“This whole movement has been hijacked”
George Martin told HWTP Sports Talk regarding the NFL national anthem controversy.
Former NY Giants defensive end George Martin joins HWTP Sports Talk with David Weinstein to discuss the ongoing NFL national anthem controversy. The result is a thorough, engaging discussion about social issues in America and where the NFL may be falling short in addressing them. A must-listen!
Later, Michigan State University alumna and HWTP editorial manager Laina Stebbins speaks with David about the recent settlement agreement between MSU and Nassar victims, and the troubling First Amendment implications it may have for future sexual assault cases. Stebbins also discusses her interview with former NFL linebacker and defensive line coach Pepper Johnson, which will be available on the HWTP blog by Monday.
George Martin: “This whole movement has been hijacked”
The NFL’s new national anthem policy dictates that players must either stand for the Star-Spangled Banner on the field, stay in the locker room if they do not intend to stand, or face a fine and/or penalties from the league. George Martin, a former New York Giants defensive end and Super Bowl champion, offers up his thoughts as a former player who has seen the norms surrounding the national anthem at NFL games evolve over the years.
David points to widespread misconceptions in the public narrative about what the national anthem stands for, why players kneel in the first place, and how those protests should be interpreted.
In these misconceptions, Martin says, the original message behind the protests has seemingly been forgotten.
“I'm greatly disappointed that the narrative, that this whole movement has been hijacked,” Martin says. “It was never an intent to disregard the national anthem.”
“The issue was the infringement and the deterioration of the rights of People of Color...they used the national anthem to bring that to the forefront,” he continues. “That has been forgotten in this whole discussion, and to me, that is the whole shame of this whole situation.”
Speaking on his 14 years in the league, Martin says as a player he cannot recall there ever being a discussion about what to do during the national anthem. He and his teammates always stood proudly to “acknowledge the country in a patriotic fashion” – but Martin also says that this was never forced, always voluntary.
“I have a very, very staunch and very strong commitment to patriotism,” says Martin, whose father served in the military during WWII. “And at the same time, I know what patriotism stands for, and it can't be mandated. It can't be forced upon you.”
He adds that the American right to protest is also spelled out in the US Constitution – another reason why the mandate does not make sense to him as a measure of patriotism.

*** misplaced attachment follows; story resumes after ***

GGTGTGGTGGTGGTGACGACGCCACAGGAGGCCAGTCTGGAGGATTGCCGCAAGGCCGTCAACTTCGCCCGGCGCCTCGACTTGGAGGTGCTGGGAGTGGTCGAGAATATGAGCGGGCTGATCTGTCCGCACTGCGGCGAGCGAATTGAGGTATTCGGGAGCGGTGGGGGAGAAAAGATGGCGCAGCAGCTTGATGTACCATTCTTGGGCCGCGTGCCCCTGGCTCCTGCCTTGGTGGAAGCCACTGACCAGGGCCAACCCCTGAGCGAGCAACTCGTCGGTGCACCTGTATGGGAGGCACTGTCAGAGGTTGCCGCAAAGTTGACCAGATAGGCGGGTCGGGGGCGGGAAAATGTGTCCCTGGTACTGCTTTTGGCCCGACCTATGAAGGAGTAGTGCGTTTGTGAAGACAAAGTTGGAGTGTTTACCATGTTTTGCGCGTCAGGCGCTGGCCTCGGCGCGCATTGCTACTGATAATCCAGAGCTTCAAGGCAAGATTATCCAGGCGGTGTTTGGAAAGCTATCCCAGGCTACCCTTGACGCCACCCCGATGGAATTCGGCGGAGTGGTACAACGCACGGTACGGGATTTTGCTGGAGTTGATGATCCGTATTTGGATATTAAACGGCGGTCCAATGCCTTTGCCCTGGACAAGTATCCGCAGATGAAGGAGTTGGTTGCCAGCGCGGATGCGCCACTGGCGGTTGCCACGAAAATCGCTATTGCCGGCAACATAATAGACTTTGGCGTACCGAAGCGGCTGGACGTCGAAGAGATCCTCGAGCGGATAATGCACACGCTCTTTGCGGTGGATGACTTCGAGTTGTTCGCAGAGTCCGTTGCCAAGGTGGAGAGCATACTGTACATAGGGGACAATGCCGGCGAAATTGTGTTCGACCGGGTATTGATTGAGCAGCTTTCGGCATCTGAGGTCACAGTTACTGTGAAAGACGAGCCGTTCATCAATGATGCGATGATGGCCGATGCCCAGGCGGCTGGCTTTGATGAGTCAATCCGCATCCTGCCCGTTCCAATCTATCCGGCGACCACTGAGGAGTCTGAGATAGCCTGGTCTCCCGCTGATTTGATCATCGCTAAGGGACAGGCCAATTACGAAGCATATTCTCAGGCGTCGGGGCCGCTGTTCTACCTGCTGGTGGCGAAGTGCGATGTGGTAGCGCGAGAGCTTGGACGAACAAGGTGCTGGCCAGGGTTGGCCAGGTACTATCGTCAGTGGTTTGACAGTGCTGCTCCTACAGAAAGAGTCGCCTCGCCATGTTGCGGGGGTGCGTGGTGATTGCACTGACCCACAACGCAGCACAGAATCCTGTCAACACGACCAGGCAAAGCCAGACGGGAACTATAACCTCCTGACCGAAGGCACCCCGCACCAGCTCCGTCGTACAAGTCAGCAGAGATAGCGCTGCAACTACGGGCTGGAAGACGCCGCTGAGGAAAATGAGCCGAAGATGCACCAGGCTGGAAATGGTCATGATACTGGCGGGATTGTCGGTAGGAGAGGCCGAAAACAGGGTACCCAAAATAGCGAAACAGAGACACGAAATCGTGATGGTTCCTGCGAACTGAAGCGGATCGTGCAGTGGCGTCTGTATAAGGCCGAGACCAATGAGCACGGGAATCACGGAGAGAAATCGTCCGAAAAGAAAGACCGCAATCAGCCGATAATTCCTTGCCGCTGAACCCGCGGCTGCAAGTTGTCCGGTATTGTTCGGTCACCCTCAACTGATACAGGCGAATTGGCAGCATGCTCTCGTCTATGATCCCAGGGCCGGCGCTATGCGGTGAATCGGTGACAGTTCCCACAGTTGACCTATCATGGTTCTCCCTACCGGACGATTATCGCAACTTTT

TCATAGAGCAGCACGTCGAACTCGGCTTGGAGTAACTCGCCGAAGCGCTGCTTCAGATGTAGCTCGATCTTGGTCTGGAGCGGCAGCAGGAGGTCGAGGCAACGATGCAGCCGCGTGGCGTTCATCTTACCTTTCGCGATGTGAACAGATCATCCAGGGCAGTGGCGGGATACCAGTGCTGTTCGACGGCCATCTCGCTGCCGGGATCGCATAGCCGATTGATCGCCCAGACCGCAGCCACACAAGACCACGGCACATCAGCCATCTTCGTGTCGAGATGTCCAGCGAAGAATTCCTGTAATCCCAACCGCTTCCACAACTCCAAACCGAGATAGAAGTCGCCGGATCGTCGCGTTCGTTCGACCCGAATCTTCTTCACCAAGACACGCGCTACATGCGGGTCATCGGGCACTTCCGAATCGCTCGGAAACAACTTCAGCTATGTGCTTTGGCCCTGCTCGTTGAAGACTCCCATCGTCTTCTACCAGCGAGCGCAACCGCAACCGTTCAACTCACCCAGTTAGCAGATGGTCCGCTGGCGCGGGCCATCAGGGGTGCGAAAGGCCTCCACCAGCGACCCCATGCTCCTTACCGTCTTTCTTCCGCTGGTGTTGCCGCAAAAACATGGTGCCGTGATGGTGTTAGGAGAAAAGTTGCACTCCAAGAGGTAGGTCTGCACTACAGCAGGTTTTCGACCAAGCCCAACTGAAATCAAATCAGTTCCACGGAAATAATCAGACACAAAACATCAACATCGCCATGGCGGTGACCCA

David also points out that the NFL Players Association seems to have been left out of the discussions prior to the league implementing the new policy.
“To implement a unilateral decision without the input the NFL Players Association, I think it's just totally misguided,” Martin says. “I think that they come together initially and sat down collectively, as our bargain agreement suggests and recommends.”
Had this procedure been followed initially, Martin contends that “a lot of the harsh rhetoric and language and conflict could have been avoided.”
HWTP’s Laina Stebbins on the ongoing mess at Michigan State
As David rightly puts it, the situation at Michigan State University regarding the Larry Nassar sexual assault case is “something that is simply not going to wash itself away.” It continues to spiral outwards, and has potentially far-reaching implications.
MSU recently entered into a $500 million settlement with Nassar’s victims. Many are now saying that although this number accurately reflects the great magnitude of damage done by Nassar, a portion of the settlement may unfortunately set a troubling First Amendment precedent by stifling the rights of victims and victims rights advocates to speak out about sexual assault and advocate for legislation pertaining to it.
Another new MSU/Nassar development – on Wednesday, former MSU president Lou Anna K. Simon was served with a subpoena at her vacation home in Traverse City. She is being compelled to testify before a Senate subcommittee about the Nassar case, and initially declined to do so because the new hearing date conflicted with her vacation time.
Simon resigned earlier this year under pressure from state legislators, MSU students and more following her apparent mishandling of the Nassar case and sexual assault in general at the university. Her interim replacement, former Michigan governor John Engler, is not faring much better and has been garnering controversies of his own with his words and actions regarding the Nassar case.
Earlier this week, I had the opportunity to interview former NFL linebacker and assistant coach Pepper Johnson.